This month, two self-regulatory bodies that are administered by Better Business Bureau National Programs, Inc. (BBB), referred two different companies to the Federal Trade Commission (FTC) for investigation.
First, on October 3, 2019, the Direct Selling Self-Regulatory Council (DSSRC) referred Aloe Veritas, Inc. (a multi-level direct selling company that offers wellness and skincare products) to the FTC. The DSSRC is a new-as-of-2019 national advertising self-regulation program that independently monitors advertising and marketing claims in the direct selling industry. The DSSRC identified several claims made by Aloe Veritas that it considered problematic: first, claims that Aloe Veritas Lifestyle Coaches made on social media relating to the efficacy of Aloe Veritas’s products (including that the products could prevent or cure diseases or illnesses); second, claims that appeared on Aloe Veritas’s website relating to the health benefits of its NuDerma MD product and that product being “Physician Recommended”; and finally, claims Aloe Veritas made on its website relating to the success a consumer would have in selling its products. The DSSRC ultimately determined that the first set of claims should be taken down, the second was not based on competent and reliable scientific evidence, and the third should be supplemented with disclosures showing what typical earners would make in selling Aloe Veritas’s products. While Aloe Veritas initially responded to DSSRC’s inquiries, it apparently did not provide a statement responding to whether it would comply with DSSRC’s recommendations. As a result, DSSRC referred the matter to FTC for review and possible law enforcement action. The DSSRC’s decision can be found here.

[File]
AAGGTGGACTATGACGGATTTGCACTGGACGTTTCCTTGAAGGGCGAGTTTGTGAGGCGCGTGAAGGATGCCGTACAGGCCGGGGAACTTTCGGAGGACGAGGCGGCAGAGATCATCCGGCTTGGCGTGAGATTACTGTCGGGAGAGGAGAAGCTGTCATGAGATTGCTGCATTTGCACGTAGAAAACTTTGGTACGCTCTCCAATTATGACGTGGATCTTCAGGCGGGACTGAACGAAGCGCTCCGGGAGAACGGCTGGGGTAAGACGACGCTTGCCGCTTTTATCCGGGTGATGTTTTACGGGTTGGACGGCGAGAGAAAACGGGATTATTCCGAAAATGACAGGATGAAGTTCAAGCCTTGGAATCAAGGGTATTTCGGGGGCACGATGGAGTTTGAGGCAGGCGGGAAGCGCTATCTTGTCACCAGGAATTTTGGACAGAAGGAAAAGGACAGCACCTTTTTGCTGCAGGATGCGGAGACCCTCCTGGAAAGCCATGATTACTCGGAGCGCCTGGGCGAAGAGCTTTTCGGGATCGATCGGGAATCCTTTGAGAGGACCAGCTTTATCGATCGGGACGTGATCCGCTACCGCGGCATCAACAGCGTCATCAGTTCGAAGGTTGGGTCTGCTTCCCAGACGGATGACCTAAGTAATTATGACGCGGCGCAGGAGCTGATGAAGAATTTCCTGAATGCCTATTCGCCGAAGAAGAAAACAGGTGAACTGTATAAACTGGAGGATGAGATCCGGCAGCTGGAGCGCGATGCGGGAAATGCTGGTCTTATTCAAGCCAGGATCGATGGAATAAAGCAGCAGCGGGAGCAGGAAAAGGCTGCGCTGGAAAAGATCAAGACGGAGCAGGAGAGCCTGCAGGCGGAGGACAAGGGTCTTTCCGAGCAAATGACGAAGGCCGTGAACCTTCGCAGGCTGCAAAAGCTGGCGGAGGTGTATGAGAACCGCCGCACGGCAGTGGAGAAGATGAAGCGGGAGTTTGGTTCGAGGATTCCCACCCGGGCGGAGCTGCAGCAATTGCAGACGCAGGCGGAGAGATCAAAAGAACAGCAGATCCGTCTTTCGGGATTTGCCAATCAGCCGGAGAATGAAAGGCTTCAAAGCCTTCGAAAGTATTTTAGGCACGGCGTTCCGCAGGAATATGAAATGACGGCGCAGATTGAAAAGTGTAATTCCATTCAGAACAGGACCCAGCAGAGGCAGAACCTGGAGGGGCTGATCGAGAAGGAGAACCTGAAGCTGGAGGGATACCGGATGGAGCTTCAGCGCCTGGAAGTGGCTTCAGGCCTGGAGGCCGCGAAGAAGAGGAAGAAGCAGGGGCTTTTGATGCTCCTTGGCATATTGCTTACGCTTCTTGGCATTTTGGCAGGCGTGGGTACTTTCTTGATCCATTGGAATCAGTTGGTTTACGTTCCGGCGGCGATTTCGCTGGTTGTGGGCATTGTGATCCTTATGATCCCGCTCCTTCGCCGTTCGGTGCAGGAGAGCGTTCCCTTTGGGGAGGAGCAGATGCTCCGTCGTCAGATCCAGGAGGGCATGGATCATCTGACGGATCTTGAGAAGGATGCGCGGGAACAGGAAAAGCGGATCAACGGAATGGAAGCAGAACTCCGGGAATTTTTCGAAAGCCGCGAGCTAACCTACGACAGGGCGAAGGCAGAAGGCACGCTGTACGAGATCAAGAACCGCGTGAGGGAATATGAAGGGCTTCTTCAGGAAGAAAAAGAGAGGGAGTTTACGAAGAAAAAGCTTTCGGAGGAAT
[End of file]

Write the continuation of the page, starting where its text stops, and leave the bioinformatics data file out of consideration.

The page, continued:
Then, on October 8, 2019, the Digital Advertising Accountability Program (DAAP) referred PlantSnap, Inc., a mobile app developer, to the FTC as well. DAAP stated that the decision came about when PlantSnap did not participate in a self-regulatory review process looking into data privacy practices related to geolocation data and advertising. (See the press release here.) DAAP works with a division of the Association of National Advertisers to monitor and enforce compliance with Self-Regulatory Principles established by the Digital Advertising Alliance. More information relating to those Principles can be reviewed here.
Both of these referrals serve as good reminders that companies that do not comply with or respond to inquiries from acronym-heavy, self-regulatory bodies such as the DSSRC or DAAP can find themselves facing a referral to the FTC. And as an article from the BBB’s National Advertising Division (NAD) states, “[w]hen companies take the chance that a referral to the FTC will not result in an investigation of their advertising [NAD’s] statistics show that the gamble is unlikely to pay off . . . . [because] [m]ost gamblers will face an early choice between either undergoing an FTC investigation” or returning to the regulatory process.